Around this same time, the comics license was transferred to Dark Horse Comics, whom launched a number of series set after the original film trilogy, including the popular Dark Empire sequence (1991-1995) by Tom Veitch and Cam Kennedy.[17] The comic launched months after the first Thrawn novel and was a sequel to those novels, the comic resurrected the film characters of Emperor Palpatine and Boba Fett. Zahn disagreed and was critical of the concept of resurrecting Emperor Palpatine through cloned bodies, feeling it undermined and contradicted the meaning of the ending of Return of the Jedi.[18]

In 1993, Dark Horse also published Tales of the Jedi, expanding the fictional universe to the time of the Old Republic, 4000 years before the films. The series spawned many other productions, including books and comics, and a popular online role-playing game.[]

In 1994, Lucas Licensing's Allan Kausch and Sue Rostoni discussed the relationship between Lucas' creations and the derivative works by other authors:

Gospel, or canon as we refer to it, includes the screenplays, the films, the radio dramas and the novelizations. These works spin out of George Lucas' original stories, the rest are written by other writers. However, between us, we've read everything, and much of it is taken into account in the overall continuity. The entire catalog of published works comprises a vast history--with many off-shoots, variations and tangents--like any other well-developed mythology.[19]

1996-1999: Special Editions and Shadows of the Empire

The 1996 Steve Perry novel Shadows of the Empire, set in the as-yet-unexplored time period between The Empire Strikes Back and Return of the Jedi, was part of a multimedia campaign that included a comic book series and video game.[20][21] The multimedia project was largely meant to reinvigorate the franchise ahead of the prequel trilogy, along with Lucas's 1997 Special Editions of the original trilogy.[22] Lucas brought some minor elements from the Expanded Universe into the film continuity. Dash Rendar's Outrider from Shadows of the Empire appeared in the Special Edition of A New Hope. He also used Coruscant, the New Republic capital planet created by Zahn in the Thrawn trilogy, in the Special Edition of Return of the Jedi.[13][23]

In 1999, Star Wars book publishing moved from Bantam Spectra to Del Rey Books. A new series set 25 to 30 years after the original films, The New Jedi Order (1999-2003), was written by multiple authors and introduced a new threat: the Yuuzhan Vong, a powerful alien race attempting to invade and conquer the entire galaxy.[24][25] The first novel in the series, R. A. Salvatore's Vector Prime, killed off popular character Chewbacca.[26]

1999-2014: Prequel film trilogy and The Clone Wars

Before 1999, the bulk of Expanded Universe storytelling explored the time periods either after Return of the Jedi or long before A New Hope (i.e. the Tales of the Jedi series). Lucasfilm specifically prohibited development of the time period shortly before the original trilogy--including the rise of the Galactic Empire and the personal histories of Anakin Skywalker and Emperor Palpatine--to avoid conflict with Lucas's own plans for a potential prequel trilogy.[] Lucas eventually released Episode I: The Phantom Menace (1999), Episode II: Attack of the Clones (2002), and Episode III: Revenge of the Sith (2005),[27] punctuated by the 2003 animated series Clone Wars, which explored the titular conflict in more detail.[28][29] Subsequent novels, comics, and games were set before, concurrent with, and after the events of these works.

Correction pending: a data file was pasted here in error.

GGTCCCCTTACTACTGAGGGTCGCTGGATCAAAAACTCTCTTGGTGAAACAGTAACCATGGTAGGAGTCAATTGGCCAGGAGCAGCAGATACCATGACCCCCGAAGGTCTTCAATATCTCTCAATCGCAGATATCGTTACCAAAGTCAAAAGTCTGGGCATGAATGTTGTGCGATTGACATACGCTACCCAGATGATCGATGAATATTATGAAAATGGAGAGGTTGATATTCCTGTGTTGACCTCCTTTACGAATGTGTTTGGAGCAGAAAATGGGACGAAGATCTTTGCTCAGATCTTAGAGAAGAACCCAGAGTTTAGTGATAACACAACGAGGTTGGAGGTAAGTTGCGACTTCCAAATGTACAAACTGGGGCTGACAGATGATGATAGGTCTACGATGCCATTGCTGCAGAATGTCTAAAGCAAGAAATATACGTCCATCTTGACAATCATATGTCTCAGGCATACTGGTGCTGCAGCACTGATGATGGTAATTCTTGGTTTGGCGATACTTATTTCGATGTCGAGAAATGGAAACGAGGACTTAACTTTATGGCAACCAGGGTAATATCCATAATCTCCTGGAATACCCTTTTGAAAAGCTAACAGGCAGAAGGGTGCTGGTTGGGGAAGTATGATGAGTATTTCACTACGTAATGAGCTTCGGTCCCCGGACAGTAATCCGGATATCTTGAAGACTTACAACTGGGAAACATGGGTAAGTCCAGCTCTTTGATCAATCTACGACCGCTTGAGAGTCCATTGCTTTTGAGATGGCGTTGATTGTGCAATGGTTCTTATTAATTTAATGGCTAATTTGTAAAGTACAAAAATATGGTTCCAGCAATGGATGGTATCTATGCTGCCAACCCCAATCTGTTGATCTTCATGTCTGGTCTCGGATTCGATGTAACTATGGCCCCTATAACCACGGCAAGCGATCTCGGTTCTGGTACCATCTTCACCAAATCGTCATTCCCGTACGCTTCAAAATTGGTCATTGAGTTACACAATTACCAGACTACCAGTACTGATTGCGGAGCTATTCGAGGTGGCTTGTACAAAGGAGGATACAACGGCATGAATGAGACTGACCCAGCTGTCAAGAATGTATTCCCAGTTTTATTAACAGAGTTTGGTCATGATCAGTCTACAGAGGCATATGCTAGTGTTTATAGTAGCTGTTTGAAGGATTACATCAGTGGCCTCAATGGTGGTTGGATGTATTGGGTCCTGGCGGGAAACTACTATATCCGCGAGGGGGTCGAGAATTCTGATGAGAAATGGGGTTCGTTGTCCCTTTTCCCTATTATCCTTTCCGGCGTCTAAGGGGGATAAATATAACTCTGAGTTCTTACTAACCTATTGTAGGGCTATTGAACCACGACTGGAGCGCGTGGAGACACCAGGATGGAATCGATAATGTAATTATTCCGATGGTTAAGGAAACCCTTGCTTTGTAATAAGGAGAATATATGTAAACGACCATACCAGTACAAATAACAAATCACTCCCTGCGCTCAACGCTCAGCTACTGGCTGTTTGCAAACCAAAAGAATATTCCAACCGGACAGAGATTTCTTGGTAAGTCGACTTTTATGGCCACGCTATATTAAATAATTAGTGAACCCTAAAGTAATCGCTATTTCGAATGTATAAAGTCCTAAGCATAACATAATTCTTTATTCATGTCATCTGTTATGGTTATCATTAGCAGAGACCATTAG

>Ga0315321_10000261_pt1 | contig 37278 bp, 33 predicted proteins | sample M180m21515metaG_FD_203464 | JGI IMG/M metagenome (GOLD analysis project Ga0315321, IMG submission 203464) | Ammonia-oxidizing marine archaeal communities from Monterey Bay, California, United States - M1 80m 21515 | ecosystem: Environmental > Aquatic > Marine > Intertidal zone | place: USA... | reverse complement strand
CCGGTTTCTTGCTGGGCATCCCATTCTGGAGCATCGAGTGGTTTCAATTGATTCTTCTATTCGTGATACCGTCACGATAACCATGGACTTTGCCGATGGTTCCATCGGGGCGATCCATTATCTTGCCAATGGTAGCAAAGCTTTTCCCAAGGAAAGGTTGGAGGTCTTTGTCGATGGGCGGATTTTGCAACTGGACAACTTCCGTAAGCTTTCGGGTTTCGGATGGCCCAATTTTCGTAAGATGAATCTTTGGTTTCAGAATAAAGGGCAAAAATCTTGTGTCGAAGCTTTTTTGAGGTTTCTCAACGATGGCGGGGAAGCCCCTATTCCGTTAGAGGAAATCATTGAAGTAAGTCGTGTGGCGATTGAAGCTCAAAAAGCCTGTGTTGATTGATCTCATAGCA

Coruscant, introduced in the Thrawn trilogy, was depicted in detail in the prequel trilogy. The character Aayla Secura, introduced in 2000 in the Republic comic book series, also appeared in Attack of the Clones.[30][31][32]

Holocron database and canonicity

Originally, Lucasfilm tracked the storylines and content of the Expanded Universe in story bibles. In 2000, Leland Chee was hired as Continuity Database Administrator for Lucas Licensing, and implemented a database called the Holocron,[33][34][35][36] a term used within the fictional Star Wars universe for "ancient repositories of knowledge and wisdom".[37] Lucasfilm's Holocron consists of over 55,000 entries for franchise characters, locations, species, and vehicles.[33]

As of 2004, over 1,100 Star Wars titles had been published, including novels, comics, non-fiction, and magazines. Then-president of Lucas Licensing, Howard Roffman, estimated that there were more than 65 million Star Wars books in print. He said, "The books are a way of extending the fantasy of Star Wars. The movies have had a really profound effect on a couple of generations. Star Wars has become a cultural touchpoint, and our fans are avidly interested in exploring more stories."[25] The animated television series The Clone Wars ran from 2008 to 2014 and was set between Attack of the Clones and Revenge of the Sith.[38][39][40][41] This new series grew from earlier Clone Wars lore, such as Anakin having been knighted early in the war[42] instead of later in the war,[43] and now being assigned a Padawan learner, Ahsoka Tano. Characters such as Even Piell, Adi Gallia, and Asajj Ventress were explored in more depth. Due to being constantly asked, Lucas discussed ideas for a sequel trilogy several times after the conclusion of the prequel trilogy, but denied any intent to make it after completing the prequel trilogy.[44][45]